If I could recommend one book to read in 2021, it would be The Hate U Give by Angie Thomas. I picked up a copy last summer when the library reopened, and even though the book was published in 2017, it felt like it was written yesterday. It felt like it was about now.
About the Book
The Hate U Give is about a 16-year-old girl named Starr Carter who, at the beginning of the book, is living in a poorer, mostly-black neighborhood while attending a wealthy, mostly-white school. She struggles to navigate the two worlds, trying not to act “too ghetto” at school, and worrying about how her dad will react to her having a white boyfriend.
But near the beginning of the book, something terrible happens that shakes up her life: Starr’s close friend is killed by a policeman. This sparks a national protest, and while Starr is grieving her friend’s death, she also has to deal with the fact that he’s now the face of a movement. Kids at Starr’s school use his death as an excuse to cut class and protest. Gangs that hate each other decide to work together to try to prevent riots in their community. They experience tangible, untamable, community-wide grief, but it turns to anger when nobody seems to listen.
And in the middle of it all is Starr, trying to process heavy issues of race, identity, and injustice, while grieving the loss of her friend.
Positive and negative elements
The beauty of the story is that while Starr is wrestling with these issues, we, as the reader, are wrestling with them too. It’s a nuanced story, and it offers plenty of food for thought, but no easy answers.
For instance, in the book, a policeman kills Starr’s friend. When she tries to get justice, she runs up against deep flaws in the criminal justice system. But at the same time, Starr’s beloved uncle, who is also somewhat of a father figure to her, works as a police officer. And so, Starr’s feelings about the police are complicated, and we as readers empathize with that complication.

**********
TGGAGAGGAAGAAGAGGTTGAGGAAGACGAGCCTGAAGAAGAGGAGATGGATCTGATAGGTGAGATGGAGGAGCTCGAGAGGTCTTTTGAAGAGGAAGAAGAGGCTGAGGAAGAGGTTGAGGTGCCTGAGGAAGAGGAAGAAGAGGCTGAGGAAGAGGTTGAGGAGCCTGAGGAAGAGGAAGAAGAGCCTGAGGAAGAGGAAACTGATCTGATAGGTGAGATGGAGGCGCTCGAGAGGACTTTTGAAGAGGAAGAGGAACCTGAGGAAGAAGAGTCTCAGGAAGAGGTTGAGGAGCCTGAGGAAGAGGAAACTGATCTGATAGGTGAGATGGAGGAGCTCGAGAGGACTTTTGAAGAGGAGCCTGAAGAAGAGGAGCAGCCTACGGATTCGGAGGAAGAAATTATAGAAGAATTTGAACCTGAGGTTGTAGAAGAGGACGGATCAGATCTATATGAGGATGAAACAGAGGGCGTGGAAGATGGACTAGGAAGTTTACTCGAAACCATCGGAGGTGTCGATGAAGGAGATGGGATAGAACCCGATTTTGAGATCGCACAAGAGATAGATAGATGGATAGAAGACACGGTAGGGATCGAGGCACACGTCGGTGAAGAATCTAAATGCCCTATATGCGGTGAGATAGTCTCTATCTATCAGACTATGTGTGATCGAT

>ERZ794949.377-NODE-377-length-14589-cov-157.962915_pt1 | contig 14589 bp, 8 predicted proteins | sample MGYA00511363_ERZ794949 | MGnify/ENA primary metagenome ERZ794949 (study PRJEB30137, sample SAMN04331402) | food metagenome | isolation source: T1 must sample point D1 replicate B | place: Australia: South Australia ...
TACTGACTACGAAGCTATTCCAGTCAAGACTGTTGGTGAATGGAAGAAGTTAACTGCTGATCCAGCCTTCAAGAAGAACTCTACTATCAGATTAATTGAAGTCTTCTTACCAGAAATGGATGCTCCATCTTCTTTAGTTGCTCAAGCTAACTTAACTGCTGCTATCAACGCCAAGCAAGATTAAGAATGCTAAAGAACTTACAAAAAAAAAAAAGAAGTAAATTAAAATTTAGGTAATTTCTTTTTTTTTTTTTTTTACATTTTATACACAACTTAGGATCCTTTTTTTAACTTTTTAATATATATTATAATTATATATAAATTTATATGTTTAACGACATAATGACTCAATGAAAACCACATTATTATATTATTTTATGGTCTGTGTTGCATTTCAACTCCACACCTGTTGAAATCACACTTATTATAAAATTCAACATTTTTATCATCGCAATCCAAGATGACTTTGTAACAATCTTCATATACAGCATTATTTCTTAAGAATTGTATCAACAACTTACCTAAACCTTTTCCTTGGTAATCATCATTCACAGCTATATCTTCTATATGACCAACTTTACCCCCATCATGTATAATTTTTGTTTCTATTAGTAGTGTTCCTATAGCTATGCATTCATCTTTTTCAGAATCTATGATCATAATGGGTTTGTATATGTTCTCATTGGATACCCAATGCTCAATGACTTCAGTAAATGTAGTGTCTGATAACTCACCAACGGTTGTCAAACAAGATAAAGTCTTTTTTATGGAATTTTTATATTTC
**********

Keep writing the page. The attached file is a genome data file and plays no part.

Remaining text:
Now, as with most books, there are some content concerns you should be aware of before deciding whether or not you want to read it. It’s a young adult book, and thus contains some adult themes.
Most notably, this book both depicts racism and discusses it extensively. While this is a timely and necessary topic to explore, it’s also a heavy, hard one. There are also a number of very violent incidents in the book that are hard to read. Finally, there is some foul language and a bit of sexual content that, while not shown and not graphic, is discussed.
Interestingly, The Hate U Give is much more religious than your typical YA book. Starr’s parents have slightly different religious beliefs from each other, and vary a bit in their level of devotion, but the family prays to “black Jesus” together. Starr herself prays, although religion isn’t an enormous part of her life. However, there are side characters in the book who are devout Christians, and Starr’s friend has a religious funeral. I found it very refreshing to see Christianity depicted this way, not as something preachy, not as something evil, but just as a reality.
Overall, The Hate U Give has everything that makes a story good. The characters are interesting and nuanced, and the plot is gripping. As readers, we root for Starr, grieving with her, learning with her, and cheering her on as she finds her voice. But what I loved most about this book is that it talks about important, timely issues, but instead of telling us what to think or giving us pat answers, it shows us a story.
“Young black man killed by police.” We’ve seen this story many times. But what does it look like, not through the lens of the news, not through the lens of the protesters, but from the eyes of a 16-year-old girl who was friends with the victim? The Hate U Give answers this question, telling a beautiful, tragic, hopeful story in the process.